Business Capital Is Obtained With Powerful Presentations

Getting a Venture Capitalist (VC) to take a business investment proposal seriously starts with a world-class presentation, according to business expert Marc Sparks. He has great professional advice in creating VC presentations that succeed. First on the agenda is to make sure nothing unnecessary or confusing is included. Too much flash and not enough function is a common mistake many people make in their investment offerings.

Sparks does not want anyone to misunderstand, each slide, video, or audio element in a presentation to a potential VC investor should be vivid, accurate in every detail, and smooth. All the data must be instantly explainable with any questions from the VCs. Sparks’ professional specialty is in developing such effective and investment-winning VC presentations. He has done so for many clients over the years.

He will not only do the ground work for a company’s initial VC seeking, he also mentors young entrepreneurs to teach them his portfolio of capital raising techniques.

Timber Creek says that Sparks insists that a business is made or quickly fails, based on the availability of funding to build a long enough runway to make the business fly up into the black ink of profitability as quickly as possible. He teaches them the importance of the age old adage: K.I.S.S., which stands for “Keep It Simple, Stupid!”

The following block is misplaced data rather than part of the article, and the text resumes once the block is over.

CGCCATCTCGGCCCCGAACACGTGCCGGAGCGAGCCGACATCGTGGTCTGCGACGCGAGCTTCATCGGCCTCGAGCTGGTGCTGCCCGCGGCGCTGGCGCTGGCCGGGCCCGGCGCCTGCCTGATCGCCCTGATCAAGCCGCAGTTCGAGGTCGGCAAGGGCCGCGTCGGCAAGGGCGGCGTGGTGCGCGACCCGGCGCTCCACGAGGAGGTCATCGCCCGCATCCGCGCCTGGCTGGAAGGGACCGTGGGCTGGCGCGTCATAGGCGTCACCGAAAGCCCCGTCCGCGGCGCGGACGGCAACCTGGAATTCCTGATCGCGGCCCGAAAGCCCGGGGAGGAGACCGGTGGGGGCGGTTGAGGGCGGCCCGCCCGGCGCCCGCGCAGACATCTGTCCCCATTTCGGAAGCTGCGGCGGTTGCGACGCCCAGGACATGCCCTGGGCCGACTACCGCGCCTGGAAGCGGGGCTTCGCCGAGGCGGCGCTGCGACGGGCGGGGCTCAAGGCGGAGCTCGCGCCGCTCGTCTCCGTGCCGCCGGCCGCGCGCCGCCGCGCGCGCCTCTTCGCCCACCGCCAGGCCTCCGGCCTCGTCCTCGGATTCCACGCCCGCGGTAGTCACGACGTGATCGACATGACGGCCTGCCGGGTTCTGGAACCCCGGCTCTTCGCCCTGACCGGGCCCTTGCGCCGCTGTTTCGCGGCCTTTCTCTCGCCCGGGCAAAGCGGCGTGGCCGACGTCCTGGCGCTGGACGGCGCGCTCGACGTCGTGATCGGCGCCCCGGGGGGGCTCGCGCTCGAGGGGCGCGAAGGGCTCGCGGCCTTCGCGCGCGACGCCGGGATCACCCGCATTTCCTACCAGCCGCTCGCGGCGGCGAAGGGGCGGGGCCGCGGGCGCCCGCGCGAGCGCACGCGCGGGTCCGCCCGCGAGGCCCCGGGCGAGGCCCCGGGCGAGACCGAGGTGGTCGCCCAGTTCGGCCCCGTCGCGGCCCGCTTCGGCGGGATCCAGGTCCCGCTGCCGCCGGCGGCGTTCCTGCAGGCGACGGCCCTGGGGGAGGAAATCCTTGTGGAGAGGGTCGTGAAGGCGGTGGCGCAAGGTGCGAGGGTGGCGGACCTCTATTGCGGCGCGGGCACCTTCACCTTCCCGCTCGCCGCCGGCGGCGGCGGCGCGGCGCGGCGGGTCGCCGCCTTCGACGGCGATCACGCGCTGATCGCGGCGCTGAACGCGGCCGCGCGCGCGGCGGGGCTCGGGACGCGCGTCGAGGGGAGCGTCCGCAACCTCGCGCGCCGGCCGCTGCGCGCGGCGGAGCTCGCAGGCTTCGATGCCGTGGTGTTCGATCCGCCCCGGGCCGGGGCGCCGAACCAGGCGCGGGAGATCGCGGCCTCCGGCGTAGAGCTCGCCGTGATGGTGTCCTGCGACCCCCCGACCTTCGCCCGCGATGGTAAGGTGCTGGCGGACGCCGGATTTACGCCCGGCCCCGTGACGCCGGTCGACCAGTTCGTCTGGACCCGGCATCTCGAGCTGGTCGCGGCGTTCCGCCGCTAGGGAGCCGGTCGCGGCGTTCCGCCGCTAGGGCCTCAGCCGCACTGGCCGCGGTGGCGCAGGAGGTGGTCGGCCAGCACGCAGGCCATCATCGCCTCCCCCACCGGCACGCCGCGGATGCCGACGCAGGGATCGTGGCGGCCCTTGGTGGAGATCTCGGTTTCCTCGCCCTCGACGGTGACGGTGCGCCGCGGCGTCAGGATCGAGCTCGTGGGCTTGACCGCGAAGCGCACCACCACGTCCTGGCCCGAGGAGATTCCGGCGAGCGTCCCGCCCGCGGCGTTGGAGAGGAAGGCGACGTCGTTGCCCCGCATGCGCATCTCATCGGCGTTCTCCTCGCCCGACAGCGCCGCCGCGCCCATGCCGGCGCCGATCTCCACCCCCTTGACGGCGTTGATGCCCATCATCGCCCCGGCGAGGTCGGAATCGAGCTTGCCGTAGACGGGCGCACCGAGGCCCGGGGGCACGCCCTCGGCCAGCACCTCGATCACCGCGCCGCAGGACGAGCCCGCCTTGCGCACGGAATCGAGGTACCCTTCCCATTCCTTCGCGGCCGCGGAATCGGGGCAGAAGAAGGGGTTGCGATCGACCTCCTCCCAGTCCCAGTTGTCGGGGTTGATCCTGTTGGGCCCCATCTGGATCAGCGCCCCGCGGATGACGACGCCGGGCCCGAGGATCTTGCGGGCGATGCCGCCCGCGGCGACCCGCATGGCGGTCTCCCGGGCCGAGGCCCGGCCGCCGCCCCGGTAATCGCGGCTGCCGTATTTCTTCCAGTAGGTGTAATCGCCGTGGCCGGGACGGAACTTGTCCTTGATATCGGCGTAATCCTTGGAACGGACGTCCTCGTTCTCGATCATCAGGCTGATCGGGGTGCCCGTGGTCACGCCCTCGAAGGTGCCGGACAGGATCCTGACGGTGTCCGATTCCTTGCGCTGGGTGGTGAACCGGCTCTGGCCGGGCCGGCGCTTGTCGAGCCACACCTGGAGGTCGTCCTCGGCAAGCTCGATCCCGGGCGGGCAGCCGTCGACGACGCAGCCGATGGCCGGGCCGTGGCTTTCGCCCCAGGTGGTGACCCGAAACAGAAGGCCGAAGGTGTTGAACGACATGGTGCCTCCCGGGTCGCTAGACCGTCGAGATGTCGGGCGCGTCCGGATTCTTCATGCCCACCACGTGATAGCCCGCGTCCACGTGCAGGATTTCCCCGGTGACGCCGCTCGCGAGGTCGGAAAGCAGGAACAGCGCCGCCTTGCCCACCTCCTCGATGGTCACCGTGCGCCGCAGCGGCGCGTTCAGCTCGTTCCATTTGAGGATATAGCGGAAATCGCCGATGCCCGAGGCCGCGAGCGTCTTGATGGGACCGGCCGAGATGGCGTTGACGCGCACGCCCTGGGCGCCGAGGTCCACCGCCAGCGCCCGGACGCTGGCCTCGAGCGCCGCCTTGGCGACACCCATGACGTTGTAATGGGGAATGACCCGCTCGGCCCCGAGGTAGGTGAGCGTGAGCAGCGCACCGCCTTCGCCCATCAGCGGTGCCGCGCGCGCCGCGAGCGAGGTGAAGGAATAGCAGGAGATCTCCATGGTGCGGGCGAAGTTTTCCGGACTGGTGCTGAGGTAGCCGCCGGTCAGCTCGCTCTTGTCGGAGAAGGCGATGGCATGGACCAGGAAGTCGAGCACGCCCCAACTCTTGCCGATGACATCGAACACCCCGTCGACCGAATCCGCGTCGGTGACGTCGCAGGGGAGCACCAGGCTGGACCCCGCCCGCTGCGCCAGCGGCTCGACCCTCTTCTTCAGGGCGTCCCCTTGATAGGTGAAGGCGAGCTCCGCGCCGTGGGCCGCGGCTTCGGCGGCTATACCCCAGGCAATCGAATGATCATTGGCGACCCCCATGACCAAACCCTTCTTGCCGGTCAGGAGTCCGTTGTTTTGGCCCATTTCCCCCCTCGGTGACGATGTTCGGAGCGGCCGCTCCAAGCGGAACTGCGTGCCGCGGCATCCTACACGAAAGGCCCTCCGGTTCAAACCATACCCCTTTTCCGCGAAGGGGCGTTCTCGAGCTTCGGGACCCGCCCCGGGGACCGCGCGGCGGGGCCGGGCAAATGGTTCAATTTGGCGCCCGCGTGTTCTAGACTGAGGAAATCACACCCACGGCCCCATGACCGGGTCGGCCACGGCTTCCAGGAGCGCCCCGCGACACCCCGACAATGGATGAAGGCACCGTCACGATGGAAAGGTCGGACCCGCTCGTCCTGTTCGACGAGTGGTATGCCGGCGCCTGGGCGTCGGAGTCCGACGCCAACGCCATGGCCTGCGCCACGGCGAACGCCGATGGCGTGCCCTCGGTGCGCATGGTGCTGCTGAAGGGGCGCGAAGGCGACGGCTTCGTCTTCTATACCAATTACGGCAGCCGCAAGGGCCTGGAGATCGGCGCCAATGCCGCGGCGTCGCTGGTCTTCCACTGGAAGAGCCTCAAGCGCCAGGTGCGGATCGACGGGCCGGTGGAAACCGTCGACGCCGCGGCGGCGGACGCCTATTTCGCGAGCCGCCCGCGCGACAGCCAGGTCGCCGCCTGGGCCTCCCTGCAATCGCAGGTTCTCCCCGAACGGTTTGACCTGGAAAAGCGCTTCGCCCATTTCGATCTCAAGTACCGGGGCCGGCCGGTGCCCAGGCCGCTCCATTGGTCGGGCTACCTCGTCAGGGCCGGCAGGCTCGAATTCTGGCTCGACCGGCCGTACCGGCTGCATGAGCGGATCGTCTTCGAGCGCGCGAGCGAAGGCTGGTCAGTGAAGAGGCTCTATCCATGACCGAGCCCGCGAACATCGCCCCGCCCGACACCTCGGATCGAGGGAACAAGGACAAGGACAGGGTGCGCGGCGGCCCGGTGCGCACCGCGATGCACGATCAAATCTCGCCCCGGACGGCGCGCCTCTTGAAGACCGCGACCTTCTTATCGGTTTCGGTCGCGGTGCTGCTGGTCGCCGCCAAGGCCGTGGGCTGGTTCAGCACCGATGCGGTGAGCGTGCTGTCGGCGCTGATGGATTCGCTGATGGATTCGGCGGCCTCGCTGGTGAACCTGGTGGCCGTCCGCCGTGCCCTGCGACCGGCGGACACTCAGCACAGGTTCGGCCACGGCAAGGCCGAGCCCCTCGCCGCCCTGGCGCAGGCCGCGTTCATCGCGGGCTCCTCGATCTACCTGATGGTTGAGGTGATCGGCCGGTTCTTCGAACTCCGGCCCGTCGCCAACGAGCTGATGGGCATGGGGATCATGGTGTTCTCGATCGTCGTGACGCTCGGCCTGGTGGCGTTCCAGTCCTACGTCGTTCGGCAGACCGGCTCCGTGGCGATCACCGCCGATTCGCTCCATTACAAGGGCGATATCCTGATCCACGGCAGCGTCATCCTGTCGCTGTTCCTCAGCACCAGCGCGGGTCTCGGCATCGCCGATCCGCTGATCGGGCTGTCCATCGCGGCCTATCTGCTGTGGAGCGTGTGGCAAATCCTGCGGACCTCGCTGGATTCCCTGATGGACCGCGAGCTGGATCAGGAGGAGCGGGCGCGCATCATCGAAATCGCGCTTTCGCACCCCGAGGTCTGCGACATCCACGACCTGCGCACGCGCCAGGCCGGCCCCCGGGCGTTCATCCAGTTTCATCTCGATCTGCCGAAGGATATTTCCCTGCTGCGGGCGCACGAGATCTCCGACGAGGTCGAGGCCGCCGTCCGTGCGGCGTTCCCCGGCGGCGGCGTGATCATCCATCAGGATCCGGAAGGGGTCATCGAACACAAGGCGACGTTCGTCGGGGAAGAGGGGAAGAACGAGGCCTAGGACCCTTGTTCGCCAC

This means the VC presentations pop, but they are very real world and not simply creative writing. VCs see right through a ‘vaporware’ proposal. Sparks also advises on the manner of presenting to VCs.

Marc Sparks says never have just one person present, doing the presentation. There should be several people involved in the initial business present and contributing to the overall presentation. Everyone there should be high-energy, eager, willing, and on-board for all the VC members to get an eye and ear full.

He says he has done his process for over 60 client companies. In this way Sparks says he is the consummate serial entrepreneur. Besides helping others launch their businesses, he has owned several of his own, including an auto insurance agency and multiple restaurants.